In Rolon v. Henneman, the Second Circuit Court of Appeals considered whether absolute immunity should apply to witnesses in an arbitration proceeding. The common law doctrine of absolute immunity from civil liability for judges has a long pedigree dating back to English courts. When the United States Supreme Court reaffirmed the doctrine after Congress passed 42 U.S.C. § 1983, the Court cautioned against extending the doctrine beyond judges. Since then, however, the doctrine has been extended to prosecutors and witnesses at public trials, and more recently, to arbitrators and arbitral institutions. Whether absolute immunity should be further extended to witnesses at an arbitration proceeding had not been considered by U.S. courts before Rolon. In the instant decision, however, the Second Circuit found that the functional similarity between a witness' testimony in an arbitration proceeding and a witness' testimony in a regular judicial proceeding was sufficient to extend absolute immunity to a witness in an arbitration proceeding. Unfortunately, the court was intentionally vague on the minimum similarities necessary to afford absolute immunity, leaving room for speculation as to when absolute immunity applies and when it does not.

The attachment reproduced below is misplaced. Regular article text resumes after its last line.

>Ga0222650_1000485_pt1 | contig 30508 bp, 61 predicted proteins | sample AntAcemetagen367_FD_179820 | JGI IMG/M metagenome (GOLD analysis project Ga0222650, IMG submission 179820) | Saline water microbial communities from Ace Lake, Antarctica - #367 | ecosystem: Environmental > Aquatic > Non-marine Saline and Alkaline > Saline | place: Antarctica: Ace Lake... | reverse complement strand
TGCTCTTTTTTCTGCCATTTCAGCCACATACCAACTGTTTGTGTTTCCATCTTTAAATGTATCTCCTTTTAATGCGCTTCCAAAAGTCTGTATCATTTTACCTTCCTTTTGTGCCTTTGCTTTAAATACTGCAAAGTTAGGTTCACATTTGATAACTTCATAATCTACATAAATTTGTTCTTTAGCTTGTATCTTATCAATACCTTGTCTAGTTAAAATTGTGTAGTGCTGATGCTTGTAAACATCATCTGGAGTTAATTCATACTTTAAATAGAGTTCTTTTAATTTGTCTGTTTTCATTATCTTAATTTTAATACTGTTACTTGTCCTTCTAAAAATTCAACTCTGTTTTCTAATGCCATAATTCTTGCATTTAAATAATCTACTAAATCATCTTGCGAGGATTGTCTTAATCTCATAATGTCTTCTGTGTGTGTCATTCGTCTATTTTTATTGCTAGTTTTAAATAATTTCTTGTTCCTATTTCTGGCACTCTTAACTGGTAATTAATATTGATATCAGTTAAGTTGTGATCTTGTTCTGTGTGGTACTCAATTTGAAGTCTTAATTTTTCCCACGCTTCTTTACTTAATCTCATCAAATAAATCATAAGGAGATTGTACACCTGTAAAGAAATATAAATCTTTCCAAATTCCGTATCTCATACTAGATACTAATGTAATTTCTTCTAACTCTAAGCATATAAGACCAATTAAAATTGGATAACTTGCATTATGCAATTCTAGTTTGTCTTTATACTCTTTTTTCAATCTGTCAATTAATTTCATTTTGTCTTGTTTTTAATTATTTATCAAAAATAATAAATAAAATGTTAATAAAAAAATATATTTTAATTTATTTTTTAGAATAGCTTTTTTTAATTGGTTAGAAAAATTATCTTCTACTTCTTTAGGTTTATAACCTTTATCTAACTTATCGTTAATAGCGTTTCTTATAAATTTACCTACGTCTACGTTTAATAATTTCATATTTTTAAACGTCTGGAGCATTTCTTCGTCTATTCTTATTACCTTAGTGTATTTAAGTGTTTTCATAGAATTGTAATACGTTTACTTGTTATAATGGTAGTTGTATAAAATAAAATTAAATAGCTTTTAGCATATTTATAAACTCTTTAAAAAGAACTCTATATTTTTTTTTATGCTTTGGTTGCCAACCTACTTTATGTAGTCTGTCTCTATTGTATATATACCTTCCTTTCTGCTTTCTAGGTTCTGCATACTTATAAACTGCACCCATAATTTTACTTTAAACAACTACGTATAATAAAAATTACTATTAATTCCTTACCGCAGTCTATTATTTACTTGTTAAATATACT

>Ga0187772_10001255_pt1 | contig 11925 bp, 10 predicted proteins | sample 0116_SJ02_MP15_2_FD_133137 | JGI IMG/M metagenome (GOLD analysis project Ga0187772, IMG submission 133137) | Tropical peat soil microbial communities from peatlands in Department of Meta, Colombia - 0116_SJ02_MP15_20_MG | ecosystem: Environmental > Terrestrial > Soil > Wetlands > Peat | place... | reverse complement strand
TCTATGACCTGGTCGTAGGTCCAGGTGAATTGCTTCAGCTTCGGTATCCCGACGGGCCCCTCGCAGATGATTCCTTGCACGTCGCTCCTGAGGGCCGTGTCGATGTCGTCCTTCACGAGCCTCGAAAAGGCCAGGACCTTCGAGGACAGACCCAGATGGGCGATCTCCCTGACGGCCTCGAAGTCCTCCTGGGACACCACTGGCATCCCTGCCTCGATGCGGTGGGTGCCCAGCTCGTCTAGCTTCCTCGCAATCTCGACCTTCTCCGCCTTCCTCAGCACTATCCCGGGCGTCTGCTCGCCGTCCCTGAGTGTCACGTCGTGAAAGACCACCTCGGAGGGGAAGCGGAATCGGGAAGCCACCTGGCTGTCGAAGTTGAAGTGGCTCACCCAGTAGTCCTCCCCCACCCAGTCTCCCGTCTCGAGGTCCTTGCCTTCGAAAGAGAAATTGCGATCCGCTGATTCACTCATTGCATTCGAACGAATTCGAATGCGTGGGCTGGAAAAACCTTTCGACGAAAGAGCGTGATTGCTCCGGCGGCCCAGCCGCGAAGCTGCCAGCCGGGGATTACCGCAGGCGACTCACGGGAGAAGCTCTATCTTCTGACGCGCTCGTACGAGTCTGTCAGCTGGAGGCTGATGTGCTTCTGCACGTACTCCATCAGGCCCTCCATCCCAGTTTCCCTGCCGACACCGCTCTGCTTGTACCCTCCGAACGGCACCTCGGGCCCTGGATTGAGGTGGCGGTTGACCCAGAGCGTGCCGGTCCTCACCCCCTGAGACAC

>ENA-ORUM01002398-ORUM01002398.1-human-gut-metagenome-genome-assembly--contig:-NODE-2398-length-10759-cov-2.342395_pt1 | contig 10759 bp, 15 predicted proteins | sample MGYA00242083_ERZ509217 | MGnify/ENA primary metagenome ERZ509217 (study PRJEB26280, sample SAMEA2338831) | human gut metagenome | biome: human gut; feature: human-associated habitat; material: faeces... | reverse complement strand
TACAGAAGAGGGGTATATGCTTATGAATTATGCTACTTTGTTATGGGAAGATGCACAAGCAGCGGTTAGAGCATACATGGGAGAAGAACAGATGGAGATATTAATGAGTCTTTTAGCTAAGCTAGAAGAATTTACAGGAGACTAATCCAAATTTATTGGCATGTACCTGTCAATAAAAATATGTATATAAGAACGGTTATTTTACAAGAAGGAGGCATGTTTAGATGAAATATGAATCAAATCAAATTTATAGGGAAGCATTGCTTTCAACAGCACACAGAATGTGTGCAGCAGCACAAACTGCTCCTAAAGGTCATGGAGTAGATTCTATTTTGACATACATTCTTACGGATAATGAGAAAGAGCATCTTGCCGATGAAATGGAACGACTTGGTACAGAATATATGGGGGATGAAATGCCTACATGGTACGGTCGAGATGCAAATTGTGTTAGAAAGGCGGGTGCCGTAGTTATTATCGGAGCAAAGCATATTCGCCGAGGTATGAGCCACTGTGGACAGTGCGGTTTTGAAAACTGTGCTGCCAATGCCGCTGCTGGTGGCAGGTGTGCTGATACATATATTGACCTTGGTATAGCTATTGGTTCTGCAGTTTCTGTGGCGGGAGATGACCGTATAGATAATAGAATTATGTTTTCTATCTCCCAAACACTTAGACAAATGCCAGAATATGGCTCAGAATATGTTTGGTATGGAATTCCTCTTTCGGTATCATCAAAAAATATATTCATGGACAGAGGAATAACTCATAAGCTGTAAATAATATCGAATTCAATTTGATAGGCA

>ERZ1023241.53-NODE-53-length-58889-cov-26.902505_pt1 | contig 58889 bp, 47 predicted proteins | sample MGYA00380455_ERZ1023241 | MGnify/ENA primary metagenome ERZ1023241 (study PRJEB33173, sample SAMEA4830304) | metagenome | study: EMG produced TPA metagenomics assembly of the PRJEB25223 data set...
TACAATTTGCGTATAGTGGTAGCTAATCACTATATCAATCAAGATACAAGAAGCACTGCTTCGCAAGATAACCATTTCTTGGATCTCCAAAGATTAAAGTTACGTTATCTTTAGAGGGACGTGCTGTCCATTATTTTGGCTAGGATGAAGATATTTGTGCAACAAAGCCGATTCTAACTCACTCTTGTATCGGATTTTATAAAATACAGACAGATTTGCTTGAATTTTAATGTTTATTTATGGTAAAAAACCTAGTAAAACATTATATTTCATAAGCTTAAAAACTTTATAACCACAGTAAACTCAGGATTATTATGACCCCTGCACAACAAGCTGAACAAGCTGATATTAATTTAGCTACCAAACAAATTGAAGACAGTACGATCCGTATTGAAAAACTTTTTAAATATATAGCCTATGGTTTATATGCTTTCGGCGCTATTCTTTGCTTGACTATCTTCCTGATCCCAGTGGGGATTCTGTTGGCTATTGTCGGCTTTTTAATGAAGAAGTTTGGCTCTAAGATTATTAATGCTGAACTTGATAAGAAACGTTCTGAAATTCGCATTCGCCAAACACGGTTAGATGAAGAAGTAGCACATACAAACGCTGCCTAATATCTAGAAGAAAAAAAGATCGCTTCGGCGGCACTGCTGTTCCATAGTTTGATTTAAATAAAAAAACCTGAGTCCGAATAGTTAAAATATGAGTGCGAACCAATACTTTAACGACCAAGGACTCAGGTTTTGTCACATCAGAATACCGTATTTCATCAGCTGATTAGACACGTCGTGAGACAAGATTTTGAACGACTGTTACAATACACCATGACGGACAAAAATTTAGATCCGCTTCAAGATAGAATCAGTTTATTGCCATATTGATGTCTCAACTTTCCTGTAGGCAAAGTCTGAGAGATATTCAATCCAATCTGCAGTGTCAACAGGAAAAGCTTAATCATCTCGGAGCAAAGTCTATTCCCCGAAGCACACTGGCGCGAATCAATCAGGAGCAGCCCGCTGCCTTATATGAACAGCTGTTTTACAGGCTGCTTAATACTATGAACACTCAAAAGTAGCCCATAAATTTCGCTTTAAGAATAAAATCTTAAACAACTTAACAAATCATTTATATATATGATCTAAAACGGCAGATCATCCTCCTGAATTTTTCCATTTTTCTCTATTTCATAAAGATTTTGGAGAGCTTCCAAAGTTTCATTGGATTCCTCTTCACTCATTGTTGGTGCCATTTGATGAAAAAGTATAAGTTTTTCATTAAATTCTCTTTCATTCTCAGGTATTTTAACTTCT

W. Monroe Bonnheim,
Immunity and Justice for All: Has the Second Circuit Overextended the Doctrine of Absolute Immunity by Applying It to Arbitration Witnesses,
2009 J. Disp. Resol.
Available at: https://scholarship.law.missouri.edu/jdr/vol2009/iss1/9